DHCP snooping is a series of layer 2 techniques that ensures IP integrity on a Layer 2 switched domain. It works with information from a DHCP server to:
- Track the physical location of hosts.
- Ensure that hosts only use the IP addresses assigned to them.
- Ensure that only authorized DHCP servers are accessible.
With DHCP snooping, only a whitelist of IP addresses may access the network. The whitelist is configured at the switch port level, and the DHCP server manages the access control. Only specific IP addresses with specific MAC addresses on specific ports may access the IP network.
DHCP snooping can also prevent attackers from adding their own DHCP servers to the network. An attacker-controlled DHCP server could cause malfunction of the network or even control it.
DHCP snooping is an important component in the defense against ARP spoofing. ARP security checks the IP address in the Source Protocol Address field of ARP packets. If that IP address is not an address that DHCP snooping has recorded as being in use by a host connected to the ingress port of the ARP, then the ARP packet is dropped.
Read more about this topic: DHCP Snooping
Other articles related to "description":
... Unlike the keywords attribute, the description attribute is supported by most major search engines, like Yahoo! and Bing, while Google will fall back on this tag when information about the page itself is ... The description attribute provides a concise explanation of a Web page's content ... This allows the Web page authors to give a more meaningful description for listings than might be displayed if the search engine was unable to ...
... Universal Description, Discovery and Integration (UDDI, pronounced Yu-diː) is a platform-independent, Extensible Markup Language (XML)-based registry by which businesses worldwide can list themselves on ... to be interrogated by SOAP messages and to provide access to Web Services Description Language (WSDL) documents describing the protocol bindings and message formats required to interact with ...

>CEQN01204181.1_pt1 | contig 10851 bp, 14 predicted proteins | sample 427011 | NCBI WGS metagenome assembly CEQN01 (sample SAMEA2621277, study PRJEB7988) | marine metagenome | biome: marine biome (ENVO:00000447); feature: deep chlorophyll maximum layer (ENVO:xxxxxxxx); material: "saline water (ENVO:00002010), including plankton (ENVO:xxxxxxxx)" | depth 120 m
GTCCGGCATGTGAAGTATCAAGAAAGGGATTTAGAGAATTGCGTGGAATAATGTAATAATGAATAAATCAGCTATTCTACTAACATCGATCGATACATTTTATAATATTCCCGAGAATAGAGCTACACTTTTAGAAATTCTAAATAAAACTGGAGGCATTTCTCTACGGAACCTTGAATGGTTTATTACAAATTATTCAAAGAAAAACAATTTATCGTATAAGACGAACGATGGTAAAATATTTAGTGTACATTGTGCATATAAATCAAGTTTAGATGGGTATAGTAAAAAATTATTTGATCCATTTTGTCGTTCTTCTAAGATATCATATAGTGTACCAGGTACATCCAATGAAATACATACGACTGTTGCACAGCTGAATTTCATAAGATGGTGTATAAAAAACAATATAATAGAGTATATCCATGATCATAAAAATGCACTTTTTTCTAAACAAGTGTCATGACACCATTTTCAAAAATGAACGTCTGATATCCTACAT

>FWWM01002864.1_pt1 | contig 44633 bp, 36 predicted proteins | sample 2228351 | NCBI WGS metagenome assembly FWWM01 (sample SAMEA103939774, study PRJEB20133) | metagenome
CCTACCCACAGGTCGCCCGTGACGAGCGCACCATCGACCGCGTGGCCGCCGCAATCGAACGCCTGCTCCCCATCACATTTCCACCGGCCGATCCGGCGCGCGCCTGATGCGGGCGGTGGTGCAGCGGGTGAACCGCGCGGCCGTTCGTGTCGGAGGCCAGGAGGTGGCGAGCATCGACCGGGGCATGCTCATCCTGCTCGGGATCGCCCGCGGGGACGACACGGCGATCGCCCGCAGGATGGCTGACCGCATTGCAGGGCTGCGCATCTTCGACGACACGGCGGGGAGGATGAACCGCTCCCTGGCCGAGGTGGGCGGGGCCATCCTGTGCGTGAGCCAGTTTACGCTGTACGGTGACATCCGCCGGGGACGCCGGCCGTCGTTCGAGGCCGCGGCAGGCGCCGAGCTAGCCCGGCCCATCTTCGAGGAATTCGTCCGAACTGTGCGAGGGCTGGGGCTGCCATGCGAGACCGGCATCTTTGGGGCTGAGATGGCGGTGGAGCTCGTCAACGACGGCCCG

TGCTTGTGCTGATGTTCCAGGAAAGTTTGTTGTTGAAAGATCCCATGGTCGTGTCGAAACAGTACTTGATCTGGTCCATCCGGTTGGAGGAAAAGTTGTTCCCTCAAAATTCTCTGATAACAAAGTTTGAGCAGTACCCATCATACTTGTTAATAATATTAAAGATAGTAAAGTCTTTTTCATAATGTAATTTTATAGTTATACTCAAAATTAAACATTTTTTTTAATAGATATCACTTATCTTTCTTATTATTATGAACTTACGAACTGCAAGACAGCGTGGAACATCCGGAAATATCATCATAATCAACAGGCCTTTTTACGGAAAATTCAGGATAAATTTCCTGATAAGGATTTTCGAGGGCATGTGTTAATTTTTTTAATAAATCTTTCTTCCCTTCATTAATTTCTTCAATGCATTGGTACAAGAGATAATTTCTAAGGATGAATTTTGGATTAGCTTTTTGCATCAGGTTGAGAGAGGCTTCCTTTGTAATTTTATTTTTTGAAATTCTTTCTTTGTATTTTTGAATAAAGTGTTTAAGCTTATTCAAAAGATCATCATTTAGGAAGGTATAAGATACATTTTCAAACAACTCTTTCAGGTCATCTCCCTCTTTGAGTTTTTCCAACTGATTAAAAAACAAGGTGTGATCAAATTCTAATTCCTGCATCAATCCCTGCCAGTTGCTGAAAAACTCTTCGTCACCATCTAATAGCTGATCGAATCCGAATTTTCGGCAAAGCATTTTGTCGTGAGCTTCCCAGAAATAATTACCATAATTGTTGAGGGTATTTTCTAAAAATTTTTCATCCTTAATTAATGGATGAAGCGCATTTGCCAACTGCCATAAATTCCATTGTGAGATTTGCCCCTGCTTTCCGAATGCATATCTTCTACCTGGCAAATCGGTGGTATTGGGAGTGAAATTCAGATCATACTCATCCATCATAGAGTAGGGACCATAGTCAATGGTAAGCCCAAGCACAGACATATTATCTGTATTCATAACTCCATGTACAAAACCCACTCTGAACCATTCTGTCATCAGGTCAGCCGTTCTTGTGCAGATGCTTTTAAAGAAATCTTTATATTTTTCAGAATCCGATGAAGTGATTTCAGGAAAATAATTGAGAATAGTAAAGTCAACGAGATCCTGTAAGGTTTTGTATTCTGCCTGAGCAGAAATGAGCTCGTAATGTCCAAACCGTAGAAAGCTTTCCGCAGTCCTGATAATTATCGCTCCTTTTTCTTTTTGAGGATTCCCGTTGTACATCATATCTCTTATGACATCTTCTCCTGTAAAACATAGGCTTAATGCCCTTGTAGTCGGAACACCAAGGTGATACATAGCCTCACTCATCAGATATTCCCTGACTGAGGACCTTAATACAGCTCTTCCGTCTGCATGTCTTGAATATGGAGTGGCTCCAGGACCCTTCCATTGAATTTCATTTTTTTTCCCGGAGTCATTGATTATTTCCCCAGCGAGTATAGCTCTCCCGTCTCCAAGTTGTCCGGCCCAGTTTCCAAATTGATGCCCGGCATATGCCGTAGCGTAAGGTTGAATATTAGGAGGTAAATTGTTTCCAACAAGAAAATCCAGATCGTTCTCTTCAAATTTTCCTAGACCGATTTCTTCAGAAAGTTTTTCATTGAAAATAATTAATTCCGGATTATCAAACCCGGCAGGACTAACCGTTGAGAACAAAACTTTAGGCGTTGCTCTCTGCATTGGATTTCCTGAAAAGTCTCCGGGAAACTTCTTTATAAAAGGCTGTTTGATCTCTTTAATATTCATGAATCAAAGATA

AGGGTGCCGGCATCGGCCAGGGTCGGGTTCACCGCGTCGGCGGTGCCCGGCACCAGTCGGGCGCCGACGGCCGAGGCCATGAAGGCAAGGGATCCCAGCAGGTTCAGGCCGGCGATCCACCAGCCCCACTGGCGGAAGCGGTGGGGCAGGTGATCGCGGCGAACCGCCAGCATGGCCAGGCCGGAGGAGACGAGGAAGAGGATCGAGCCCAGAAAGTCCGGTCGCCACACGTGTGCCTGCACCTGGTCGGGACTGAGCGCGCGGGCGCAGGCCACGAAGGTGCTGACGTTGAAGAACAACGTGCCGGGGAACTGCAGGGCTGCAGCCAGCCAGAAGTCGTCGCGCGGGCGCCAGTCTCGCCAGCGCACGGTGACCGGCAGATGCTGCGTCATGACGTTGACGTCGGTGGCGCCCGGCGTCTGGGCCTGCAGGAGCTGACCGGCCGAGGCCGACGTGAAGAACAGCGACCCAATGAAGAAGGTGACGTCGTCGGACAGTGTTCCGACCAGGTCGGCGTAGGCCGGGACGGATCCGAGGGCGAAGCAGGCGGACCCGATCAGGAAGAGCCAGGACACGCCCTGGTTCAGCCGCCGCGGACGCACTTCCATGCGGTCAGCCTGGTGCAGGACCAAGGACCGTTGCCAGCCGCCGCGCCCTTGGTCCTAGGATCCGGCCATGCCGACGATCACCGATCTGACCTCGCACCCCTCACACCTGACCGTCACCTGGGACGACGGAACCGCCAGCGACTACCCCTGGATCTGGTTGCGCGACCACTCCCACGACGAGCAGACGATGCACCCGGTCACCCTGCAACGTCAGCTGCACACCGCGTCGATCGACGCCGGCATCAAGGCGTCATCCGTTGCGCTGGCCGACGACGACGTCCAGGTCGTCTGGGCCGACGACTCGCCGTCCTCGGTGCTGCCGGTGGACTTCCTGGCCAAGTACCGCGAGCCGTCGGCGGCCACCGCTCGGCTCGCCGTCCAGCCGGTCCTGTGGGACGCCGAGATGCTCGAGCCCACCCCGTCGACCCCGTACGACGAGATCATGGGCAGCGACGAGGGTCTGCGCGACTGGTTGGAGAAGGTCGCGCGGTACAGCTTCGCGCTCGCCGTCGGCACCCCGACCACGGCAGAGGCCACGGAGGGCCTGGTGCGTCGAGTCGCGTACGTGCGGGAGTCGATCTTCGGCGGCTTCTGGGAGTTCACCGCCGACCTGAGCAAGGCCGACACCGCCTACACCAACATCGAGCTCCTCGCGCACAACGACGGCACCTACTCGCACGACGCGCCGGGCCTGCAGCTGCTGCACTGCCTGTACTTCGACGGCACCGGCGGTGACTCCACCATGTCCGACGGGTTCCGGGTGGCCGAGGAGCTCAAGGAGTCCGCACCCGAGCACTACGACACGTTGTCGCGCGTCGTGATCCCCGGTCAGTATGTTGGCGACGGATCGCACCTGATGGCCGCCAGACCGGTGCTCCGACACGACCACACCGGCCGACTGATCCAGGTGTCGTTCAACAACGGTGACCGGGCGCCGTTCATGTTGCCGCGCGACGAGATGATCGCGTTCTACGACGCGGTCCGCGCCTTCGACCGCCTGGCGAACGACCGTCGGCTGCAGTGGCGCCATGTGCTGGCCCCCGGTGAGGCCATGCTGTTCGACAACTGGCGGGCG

... using descriptive language, and organizing the description are the rhetorical choices to be considered when using a description ... A description is usually arranged spatially but can also be chronological or emphatic ... The focus of a description is the scene ...
... He gives a vivid and accurate description of the last colony of the European Beaver in Wales on the River Teifi, but spoils it by repeating the legend that beavers castrate themselves to avoid danger ... Likewise he gives a good description of an Osprey fishing, but adds the mythical detail that the bird has one webbed foot ... His description of Irish wildlife was harshly called "worthless" the better view perhaps is that despite its faults it gives a valuable glimpse of Irish fauna in the 1180s ...
Famous quotes containing the word description:
“God damnit, why must all those journalists be such sticklers for detail? Why, theyd hold you to an accurate description of the first time you ever made love, expecting you to remember the color of the room and the shape of the windows.”
—Lyndon Baines Johnson (19081973)
“It is possibleindeed possible even according to the old conception of logicto give in advance a description of all true logical propositions. Hence there can never be surprises in logic.”
—Ludwig Wittgenstein (18891951)
“The next Augustan age will dawn on the other side of the Atlantic. There will, perhaps, be a Thucydides at Boston, a Xenophon at New York, and, in time, a Virgil at Mexico, and a Newton at Peru. At last, some curious traveller from Lima will visit England and give a description of the ruins of St Pauls, like the editions of Balbec and Palmyra.”
—Horace Walpole (17171797)